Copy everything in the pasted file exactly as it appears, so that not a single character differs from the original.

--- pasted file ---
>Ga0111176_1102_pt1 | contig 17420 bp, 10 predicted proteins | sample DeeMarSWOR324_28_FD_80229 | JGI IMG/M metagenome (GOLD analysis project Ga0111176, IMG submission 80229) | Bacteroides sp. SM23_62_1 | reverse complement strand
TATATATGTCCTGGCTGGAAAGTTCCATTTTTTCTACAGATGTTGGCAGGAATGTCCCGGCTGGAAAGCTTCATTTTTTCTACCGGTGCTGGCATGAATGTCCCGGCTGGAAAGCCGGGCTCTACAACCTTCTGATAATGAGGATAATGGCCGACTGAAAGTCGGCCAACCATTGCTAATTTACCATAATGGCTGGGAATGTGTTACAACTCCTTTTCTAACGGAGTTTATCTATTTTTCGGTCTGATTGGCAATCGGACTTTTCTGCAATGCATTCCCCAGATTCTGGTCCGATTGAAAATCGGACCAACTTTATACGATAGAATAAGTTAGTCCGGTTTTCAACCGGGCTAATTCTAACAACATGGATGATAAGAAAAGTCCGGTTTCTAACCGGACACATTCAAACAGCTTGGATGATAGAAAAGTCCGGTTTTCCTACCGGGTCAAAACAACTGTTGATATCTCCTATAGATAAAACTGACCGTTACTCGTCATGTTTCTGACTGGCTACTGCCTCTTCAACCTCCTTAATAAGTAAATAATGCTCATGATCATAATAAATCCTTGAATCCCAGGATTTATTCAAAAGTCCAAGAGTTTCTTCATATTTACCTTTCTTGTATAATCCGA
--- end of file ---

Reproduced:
>Ga0111176_1102_pt1 | contig 17420 bp, 10 predicted proteins | sample DeeMarSWOR324_28_FD_80229 | JGI IMG/M metagenome (GOLD analysis project Ga0111176, IMG submission 80229) | Bacteroides sp. SM23_62_1 | reverse complement strand
TATATATGTCCTGGCTGGAAAGTTCCATTTTTTCTACAGATGTTGGCAGGAATGTCCCGGCTGGAAAGCTTCATTTTTTCTACCGGTGCTGGCATGAATGTCCCGGCTGGAAAGCCGGGCTCTACAACCTTCTGATAATGAGGATAATGGCCGACTGAAAGTCGGCCAACCATTGCTAATTTACCATAATGGCTGGGAATGTGTTACAACTCCTTTTCTAACGGAGTTTATCTATTTTTCGGTCTGATTGGCAATCGGACTTTTCTGCAATGCATTCCCCAGATTCTGGTCCGATTGAAAATCGGACCAACTTTATACGATAGAATAAGTTAGTCCGGTTTTCAACCGGGCTAATTCTAACAACATGGATGATAAGAAAAGTCCGGTTTCTAACCGGACACATTCAAACAGCTTGGATGATAGAAAAGTCCGGTTTTCCTACCGGGTCAAAACAACTGTTGATATCTCCTATAGATAAAACTGACCGTTACTCGTCATGTTTCTGACTGGCTACTGCCTCTTCAACCTCCTTAATAAGTAAATAATGCTCATGATCATAATAAATCCTTGAATCCCAGGATTTATTCAAAAGTCCAAGAGTTTCTTCATATTTACCTTTCTTGTATAATCCGA